We are watching Star Wars with our daughter as she sees it for the first time. This is the first movie, or rather the fourth one…the one with young Luke. It is fun to watch her face as she tries to absorb the story and special effects. I am sure I had the same look on my face the first time I saw it too.
It is almost a rite of passage to see that movie for the first time. It is fun.
Which is not at all like the rites of passage that the military serves up. Military rites have an element of suffering in them that make them more significant.
Did you know, for example, that in certain aviation communities, the first one to use the in-air facilities has to clean them when they land? I’m not sure if that qualifies as a rite of passage, but I’ll bet new aviators get introduced to that custom shortly after reporting.
Crossing the line, arguably the most recognizable rite of passage out there, marks the moment a sailor crosses the equator for the first time. The ceremony used to involve crawling through rotten garbage, getting your face pushed into the greasy belly button of the fattest shellback on the ship, and getting whipped mercilessly by sections of fire hose (called shillelaghs). It is more civilized now. The most painful part of today’s ceremonies is having to endure the ceaseless “when I crossed the line” stories from the old guys.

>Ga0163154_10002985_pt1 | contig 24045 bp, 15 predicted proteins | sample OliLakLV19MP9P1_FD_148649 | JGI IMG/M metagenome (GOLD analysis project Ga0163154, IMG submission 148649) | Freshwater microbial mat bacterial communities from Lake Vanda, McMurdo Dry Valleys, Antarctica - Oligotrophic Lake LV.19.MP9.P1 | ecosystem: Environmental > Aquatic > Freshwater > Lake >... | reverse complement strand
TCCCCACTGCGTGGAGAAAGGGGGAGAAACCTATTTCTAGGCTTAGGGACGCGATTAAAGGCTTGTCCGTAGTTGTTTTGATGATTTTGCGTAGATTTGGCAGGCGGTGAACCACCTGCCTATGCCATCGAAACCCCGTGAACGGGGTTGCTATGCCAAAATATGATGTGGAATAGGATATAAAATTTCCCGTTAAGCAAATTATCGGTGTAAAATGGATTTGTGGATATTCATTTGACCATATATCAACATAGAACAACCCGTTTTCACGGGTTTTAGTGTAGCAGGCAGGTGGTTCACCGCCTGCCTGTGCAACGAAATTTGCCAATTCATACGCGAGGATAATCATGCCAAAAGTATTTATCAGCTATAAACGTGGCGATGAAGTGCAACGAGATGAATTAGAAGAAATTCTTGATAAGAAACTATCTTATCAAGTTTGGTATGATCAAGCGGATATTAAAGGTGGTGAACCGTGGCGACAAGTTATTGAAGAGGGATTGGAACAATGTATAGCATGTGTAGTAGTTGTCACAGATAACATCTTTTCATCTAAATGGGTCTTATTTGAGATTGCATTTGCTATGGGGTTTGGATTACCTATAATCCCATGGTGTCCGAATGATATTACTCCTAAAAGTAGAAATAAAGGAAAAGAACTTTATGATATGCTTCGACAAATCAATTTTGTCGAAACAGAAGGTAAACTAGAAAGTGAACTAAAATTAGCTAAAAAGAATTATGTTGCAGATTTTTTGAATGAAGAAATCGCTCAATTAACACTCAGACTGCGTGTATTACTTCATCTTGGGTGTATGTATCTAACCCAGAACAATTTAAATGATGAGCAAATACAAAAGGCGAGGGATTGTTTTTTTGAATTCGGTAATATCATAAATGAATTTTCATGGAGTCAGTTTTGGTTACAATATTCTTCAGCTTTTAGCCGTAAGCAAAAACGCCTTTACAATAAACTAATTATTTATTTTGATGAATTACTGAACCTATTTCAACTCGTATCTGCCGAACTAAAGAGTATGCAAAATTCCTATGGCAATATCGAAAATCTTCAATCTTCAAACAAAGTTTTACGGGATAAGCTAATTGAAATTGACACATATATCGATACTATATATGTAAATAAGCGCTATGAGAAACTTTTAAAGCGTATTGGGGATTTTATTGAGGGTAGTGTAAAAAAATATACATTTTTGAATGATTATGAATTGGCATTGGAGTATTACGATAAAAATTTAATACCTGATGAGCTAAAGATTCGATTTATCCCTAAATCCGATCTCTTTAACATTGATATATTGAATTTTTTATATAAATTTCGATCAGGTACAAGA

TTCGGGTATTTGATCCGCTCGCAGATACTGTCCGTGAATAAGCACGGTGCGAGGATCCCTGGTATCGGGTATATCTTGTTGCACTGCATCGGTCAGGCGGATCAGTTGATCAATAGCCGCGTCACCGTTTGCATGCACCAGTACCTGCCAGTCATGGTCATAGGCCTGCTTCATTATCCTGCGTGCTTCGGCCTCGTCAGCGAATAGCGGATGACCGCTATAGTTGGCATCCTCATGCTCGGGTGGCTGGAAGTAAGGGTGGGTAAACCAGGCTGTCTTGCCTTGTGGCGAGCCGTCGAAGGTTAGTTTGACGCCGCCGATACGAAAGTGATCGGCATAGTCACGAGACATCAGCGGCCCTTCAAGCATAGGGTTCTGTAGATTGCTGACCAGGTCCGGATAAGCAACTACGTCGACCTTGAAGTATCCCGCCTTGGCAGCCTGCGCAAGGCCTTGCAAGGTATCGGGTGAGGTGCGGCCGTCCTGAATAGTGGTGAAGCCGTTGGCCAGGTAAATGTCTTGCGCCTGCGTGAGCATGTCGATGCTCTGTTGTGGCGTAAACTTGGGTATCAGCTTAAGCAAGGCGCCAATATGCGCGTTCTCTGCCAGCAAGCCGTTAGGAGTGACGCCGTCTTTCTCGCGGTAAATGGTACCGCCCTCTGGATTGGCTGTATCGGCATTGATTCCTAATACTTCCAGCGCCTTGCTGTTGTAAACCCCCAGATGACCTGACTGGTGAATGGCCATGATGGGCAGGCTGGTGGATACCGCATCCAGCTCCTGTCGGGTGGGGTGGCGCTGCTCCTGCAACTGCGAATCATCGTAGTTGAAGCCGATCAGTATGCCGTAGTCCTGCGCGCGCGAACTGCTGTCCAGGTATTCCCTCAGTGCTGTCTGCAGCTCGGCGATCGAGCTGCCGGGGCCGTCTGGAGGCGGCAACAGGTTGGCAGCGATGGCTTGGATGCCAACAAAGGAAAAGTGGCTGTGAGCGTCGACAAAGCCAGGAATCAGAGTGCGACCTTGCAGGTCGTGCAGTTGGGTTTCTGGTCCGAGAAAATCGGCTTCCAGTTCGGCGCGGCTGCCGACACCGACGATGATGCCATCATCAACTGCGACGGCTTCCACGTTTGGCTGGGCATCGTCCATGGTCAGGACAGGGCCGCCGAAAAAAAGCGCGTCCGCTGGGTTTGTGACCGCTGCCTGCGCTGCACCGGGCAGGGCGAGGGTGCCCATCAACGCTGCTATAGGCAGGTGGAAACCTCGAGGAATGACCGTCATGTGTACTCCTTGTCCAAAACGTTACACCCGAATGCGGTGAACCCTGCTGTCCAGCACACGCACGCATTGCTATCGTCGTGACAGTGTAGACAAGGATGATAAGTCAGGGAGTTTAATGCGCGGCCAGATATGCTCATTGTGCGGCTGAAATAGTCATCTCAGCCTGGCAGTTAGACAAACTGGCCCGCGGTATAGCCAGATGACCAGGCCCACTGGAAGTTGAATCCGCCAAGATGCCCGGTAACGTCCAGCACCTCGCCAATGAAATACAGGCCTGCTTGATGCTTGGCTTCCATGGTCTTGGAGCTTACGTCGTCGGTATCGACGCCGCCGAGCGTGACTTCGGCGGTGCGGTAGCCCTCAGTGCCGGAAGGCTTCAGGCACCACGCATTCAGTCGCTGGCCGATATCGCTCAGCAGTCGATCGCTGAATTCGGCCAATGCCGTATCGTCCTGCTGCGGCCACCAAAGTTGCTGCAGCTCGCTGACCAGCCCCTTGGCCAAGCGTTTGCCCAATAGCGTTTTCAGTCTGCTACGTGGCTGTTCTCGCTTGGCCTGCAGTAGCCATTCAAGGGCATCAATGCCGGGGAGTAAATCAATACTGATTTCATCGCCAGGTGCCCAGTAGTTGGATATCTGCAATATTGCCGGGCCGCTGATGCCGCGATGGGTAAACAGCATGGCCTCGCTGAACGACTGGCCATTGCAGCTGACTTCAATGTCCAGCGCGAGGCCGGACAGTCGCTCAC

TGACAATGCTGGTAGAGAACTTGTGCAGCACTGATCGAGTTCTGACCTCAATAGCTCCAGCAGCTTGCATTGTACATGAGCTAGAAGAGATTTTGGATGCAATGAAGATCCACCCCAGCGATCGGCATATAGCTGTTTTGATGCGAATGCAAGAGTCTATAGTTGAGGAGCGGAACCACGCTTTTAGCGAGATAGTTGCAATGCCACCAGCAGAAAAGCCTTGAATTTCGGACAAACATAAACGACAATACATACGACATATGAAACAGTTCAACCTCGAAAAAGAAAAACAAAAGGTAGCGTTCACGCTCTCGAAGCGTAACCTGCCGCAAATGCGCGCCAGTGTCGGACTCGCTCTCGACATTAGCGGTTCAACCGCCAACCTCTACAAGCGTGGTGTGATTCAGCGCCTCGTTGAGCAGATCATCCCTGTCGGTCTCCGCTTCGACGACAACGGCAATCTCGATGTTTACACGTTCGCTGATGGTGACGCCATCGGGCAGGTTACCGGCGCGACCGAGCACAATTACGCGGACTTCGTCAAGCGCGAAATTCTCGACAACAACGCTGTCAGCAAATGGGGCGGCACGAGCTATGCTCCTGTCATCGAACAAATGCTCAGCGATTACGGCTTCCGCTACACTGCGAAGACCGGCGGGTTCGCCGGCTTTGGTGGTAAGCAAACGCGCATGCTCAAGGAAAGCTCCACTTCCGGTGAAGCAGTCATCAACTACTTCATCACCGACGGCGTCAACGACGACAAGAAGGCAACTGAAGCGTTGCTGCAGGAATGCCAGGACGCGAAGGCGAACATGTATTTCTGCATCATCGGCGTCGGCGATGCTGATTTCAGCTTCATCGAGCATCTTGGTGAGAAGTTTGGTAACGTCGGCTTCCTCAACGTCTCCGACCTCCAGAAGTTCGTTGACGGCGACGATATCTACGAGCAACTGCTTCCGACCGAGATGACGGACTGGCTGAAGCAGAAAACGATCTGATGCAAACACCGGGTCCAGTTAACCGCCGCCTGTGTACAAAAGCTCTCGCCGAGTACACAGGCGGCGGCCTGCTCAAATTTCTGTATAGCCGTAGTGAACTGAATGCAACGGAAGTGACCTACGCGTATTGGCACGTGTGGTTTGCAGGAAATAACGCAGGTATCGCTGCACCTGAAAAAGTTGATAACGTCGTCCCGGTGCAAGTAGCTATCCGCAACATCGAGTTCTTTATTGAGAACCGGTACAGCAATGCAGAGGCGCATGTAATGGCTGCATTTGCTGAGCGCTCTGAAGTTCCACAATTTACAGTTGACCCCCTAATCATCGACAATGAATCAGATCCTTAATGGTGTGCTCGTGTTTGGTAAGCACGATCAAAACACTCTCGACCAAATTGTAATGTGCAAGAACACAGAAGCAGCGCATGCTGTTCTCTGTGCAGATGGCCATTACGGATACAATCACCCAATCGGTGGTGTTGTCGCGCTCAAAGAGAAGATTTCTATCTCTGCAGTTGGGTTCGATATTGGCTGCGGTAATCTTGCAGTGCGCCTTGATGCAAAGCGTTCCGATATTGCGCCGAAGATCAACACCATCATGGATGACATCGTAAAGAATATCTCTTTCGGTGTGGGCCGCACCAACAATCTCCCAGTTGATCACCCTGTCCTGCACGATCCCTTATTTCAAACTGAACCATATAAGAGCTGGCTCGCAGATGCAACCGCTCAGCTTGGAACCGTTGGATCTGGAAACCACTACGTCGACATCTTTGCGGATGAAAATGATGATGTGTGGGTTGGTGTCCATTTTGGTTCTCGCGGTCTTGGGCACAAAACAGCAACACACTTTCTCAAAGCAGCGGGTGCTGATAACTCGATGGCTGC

The SEALs certainly have the military’s most difficult rite of passage in the form of a little indoctrination called BUDS. SEAL wannabees sometimes get together for head shaving parties the day before BUDS begins, establishing camaraderie and preparing themselves for the tough time ahead.
Other traditions, although less visible, are really rites of passage too. Like being assigned to duty in the crew’s mess, something most junior Sailors must endure before being allowed to work in their own rates.
Qualification boards signify the metamorphosis from newbie to seasoned crew member. In many cases, boards are just as painful as getting whipped with a shillelagh.
Retirement, when you think about it, is a sort of rite too, celebrating the transition from the military to the civilian world.
Even ships go through their own trials in the form of inspections. When the inspecting team leaves, the crew celebrates the certification of the ship’s readiness to deploy and fight.
So as I sit next to my daughter and watch her soak in the wonder of Star Wars, I can’t help but appreciate the special moment taking place right in our own living room.
And when it is all over, I think I will make her clean her room. After all, rites of passage aren’t any good if they’re too easy.